Supreme Court allows continued construction of Trump’s border wall

Supreme Court allows continued construction of Trump’s border wall

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The 5-4 order represents a loss for environmental groups represented by the American Civil Liberties Union, which had asked the justices to lift an order from a year ago that allowed the government to continue building the wall pending appeals. It is a win for Trump, who has made the construction of the wall a cornerstone of his presidency.

The portions of the wall in question are in Arizona, New Mexico and California.

Justice Stephen Breyer, joined by Justice Ruth Bader Ginsburg, Elena Kagan and Sonia Sotomayor dissented. Breyer noted that by the time the court reaches the case on the merits, the portion of the wall may already be complete.

“The Court’s decision to let construction continue nevertheless, I fear, may operate in effect, as a final judgment,” Breyer wrote.

The dispute concerns the ACLU’s challenge to the use of $2.5 billion from the Pentagon to construct parts of the wall along the southwestern border. Last month, a federal appeals court ruled against Trump, arguing that the administration doesn’t have the authority to divert Pentagon funds to build additional barriers on the US-Mexico border without congressional authorization. But the opinion had no immediate effect because of the Supreme Court’s order from last year that is still in place.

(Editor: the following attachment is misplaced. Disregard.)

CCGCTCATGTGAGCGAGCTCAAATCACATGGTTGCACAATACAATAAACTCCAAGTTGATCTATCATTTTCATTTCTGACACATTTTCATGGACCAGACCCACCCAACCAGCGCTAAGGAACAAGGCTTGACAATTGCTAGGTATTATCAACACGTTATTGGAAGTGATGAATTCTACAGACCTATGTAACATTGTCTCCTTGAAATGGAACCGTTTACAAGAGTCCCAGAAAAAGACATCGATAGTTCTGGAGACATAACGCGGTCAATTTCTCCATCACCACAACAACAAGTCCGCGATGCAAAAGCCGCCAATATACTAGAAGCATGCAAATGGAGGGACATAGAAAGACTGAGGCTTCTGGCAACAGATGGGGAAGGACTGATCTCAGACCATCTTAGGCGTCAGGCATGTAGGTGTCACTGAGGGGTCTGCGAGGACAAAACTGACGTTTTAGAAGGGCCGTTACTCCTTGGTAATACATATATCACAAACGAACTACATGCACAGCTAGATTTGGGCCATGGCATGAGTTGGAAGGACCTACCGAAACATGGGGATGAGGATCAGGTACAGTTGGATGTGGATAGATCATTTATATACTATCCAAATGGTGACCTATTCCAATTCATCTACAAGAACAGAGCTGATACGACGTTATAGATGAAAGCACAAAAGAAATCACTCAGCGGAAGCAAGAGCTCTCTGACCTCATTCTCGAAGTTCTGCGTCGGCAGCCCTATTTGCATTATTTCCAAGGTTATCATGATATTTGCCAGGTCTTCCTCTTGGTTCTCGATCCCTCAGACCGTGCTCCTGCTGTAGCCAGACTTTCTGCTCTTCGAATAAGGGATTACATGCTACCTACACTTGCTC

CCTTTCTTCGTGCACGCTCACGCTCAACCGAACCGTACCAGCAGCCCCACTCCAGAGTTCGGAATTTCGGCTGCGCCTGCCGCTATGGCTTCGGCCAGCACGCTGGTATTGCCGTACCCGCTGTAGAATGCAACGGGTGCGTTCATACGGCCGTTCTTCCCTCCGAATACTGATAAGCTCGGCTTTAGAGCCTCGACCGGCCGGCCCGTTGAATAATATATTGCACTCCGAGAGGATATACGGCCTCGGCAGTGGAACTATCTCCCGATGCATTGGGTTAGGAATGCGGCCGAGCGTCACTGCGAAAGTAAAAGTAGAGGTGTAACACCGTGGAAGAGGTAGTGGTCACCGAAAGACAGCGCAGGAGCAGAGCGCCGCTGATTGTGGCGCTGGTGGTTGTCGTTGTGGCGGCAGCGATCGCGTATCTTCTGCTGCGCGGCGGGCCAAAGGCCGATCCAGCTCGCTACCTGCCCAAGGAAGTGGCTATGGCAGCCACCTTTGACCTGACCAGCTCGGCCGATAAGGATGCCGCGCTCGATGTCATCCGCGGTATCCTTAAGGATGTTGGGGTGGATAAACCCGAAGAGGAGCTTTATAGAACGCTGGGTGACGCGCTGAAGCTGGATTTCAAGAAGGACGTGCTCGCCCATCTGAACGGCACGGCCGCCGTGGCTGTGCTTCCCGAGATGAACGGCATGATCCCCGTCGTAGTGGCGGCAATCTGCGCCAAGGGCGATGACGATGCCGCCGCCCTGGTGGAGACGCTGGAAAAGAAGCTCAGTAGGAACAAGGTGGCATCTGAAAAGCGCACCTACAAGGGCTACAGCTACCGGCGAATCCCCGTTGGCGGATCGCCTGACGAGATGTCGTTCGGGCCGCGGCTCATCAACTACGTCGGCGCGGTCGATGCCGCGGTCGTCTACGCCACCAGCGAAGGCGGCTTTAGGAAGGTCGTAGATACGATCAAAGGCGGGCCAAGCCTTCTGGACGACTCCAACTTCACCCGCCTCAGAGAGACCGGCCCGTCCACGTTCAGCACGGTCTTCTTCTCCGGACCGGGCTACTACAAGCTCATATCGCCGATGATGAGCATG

“The Trump administration has lost in every lower court, but is still rushing to complete the president’s border wall before the Supreme Court can review the merits of this case,” said Dror Ladin, staff attorney with the ACLU’s National Security Project in a statement before the order was issued.

He said that if the Supreme Court did not lift its own stay the wall would be constructed by the time the court decided whether to take up the case.

Lawyers for the Department of Justice urged the justices to leave their stay in place, noting that the government plans to ask the Supreme Court to take up the case in early August. Such a timeline would mean the justices could decide early in the fall whether to hear the dispute.

“As the government previously explained, halting the construction process during litigation imposes significant costs on DoD, which can be required to reimburse its contractors for the additional expenses that such a delay causes them to incur,” government lawyers argued.

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